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Today in female representation

posted by Chrysanthe Tenentes   Apr 04, 2019

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Knock Down The House follows four grassroots female candidates through their mission-driven campaigns to unseat incumbents during the 2018 midterm elections. The documentary, which won Festival Favorite at Sundance this January, will be released by Netflix on May 1. New Yorkers will be able to see it in an advance screening (including a Q&A with director Rachel Lears) at IFC Center on April 23.

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Audrey Gelman takes us into the NY Times photo archives to tell the story of the women who brought power and voice to representative democracy long before AOC was a glimmer of hope for New Yorkers.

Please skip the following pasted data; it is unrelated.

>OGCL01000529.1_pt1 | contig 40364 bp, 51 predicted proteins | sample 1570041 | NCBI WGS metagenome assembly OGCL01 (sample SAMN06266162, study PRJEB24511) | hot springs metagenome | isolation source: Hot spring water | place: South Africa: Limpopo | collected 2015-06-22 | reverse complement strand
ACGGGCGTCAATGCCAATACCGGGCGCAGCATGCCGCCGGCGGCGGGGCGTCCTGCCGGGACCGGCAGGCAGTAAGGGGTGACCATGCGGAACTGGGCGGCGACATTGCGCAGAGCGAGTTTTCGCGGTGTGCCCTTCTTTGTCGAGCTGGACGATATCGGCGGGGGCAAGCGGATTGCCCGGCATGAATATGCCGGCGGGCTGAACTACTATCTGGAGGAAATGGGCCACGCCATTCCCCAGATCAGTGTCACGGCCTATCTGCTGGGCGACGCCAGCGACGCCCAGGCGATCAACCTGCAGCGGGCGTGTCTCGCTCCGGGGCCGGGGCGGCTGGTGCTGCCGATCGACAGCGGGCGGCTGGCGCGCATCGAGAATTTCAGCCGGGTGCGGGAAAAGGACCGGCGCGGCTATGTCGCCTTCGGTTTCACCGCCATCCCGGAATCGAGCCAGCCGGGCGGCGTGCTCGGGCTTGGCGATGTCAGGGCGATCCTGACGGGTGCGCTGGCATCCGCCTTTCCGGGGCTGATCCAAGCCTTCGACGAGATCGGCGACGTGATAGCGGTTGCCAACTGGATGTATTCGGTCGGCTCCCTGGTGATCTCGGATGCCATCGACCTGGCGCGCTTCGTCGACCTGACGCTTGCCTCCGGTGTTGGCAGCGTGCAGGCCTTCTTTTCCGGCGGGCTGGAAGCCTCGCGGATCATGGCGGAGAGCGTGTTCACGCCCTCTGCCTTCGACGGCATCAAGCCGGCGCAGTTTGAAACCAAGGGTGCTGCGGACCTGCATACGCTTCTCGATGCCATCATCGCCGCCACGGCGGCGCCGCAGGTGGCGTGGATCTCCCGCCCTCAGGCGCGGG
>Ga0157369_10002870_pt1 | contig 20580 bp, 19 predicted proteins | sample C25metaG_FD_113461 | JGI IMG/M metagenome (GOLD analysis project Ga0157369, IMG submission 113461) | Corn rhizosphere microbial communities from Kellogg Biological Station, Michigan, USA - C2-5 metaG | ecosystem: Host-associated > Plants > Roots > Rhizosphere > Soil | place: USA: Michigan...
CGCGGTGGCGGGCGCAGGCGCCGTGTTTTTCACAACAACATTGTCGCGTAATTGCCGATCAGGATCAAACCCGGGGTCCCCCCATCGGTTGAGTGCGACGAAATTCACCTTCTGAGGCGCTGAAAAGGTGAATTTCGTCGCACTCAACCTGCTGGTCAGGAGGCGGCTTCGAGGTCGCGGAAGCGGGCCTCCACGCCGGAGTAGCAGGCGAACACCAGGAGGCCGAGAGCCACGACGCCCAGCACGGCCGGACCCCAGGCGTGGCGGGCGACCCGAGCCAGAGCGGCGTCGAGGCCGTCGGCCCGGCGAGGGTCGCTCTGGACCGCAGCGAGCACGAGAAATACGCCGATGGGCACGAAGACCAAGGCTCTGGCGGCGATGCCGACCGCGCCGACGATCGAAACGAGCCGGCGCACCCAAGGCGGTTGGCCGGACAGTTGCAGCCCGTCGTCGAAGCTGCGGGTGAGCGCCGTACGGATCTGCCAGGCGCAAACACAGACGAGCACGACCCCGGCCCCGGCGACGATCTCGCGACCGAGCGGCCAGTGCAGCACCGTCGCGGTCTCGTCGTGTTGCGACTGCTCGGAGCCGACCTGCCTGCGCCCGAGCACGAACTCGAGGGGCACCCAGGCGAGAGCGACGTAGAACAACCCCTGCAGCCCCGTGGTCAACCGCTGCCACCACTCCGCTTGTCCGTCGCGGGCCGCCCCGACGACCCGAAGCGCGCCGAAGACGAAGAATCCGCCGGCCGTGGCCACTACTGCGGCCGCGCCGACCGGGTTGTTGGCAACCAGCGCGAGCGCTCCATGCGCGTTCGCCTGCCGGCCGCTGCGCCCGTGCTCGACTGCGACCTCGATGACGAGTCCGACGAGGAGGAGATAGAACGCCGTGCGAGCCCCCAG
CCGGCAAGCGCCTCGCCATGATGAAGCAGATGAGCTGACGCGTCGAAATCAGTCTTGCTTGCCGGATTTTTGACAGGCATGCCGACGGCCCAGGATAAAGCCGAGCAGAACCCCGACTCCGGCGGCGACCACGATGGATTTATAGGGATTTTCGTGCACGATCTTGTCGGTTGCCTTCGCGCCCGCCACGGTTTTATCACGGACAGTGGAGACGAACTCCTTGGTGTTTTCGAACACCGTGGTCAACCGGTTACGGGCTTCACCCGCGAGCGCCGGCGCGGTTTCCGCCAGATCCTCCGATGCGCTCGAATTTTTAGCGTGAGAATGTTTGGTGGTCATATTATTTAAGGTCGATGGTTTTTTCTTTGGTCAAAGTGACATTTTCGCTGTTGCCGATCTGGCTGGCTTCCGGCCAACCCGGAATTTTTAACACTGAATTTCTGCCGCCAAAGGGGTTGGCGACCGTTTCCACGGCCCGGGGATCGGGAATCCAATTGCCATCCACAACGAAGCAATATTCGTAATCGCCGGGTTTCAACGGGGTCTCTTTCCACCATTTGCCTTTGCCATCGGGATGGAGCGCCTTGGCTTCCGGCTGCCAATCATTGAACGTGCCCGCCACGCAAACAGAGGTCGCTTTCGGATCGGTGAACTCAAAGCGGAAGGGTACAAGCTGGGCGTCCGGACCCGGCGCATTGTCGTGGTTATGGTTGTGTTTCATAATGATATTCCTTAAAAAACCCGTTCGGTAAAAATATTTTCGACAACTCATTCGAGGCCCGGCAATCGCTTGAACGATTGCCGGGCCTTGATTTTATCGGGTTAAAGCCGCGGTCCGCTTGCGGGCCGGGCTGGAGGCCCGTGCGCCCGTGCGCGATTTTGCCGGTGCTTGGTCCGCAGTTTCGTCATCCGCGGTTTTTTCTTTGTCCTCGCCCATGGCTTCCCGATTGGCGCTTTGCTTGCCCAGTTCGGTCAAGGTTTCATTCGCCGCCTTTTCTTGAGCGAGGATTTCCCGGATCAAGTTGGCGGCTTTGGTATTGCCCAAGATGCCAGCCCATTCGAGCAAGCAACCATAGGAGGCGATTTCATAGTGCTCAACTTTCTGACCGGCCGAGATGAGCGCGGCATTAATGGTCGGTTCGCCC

Time and again, women candidates have been met with derision or dismissed as “long shots” — in many cases, both. Take Elizabeth Holtzman: In 1972, the then-31-year-old stunned the whole of Washington when she upset a powerful 50-year male incumbent in the Democratic primary, becoming the youngest woman ever elected to Congress. (Sound familiar?)

And, of course, you can’t talk about women in politics without talking about Shirley Chisholm, a once-in-a-generation force for change who represented her Brooklyn district from 1969 to 1983. As she put it, “My greatest political asset, which professional politicians fear, is my mouth, out of which come all kinds of things one shouldn’t always discuss for reasons of political expediency.” Despite her fearlessness — or, more aptly, because of it — opponents dismissed her, she said, as just a “little schoolteacher.” (She had been an educator before taking office.)

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The photos alone are worth the click, but don’t miss Gelman’s sharp born-and-bred New Yorker observations.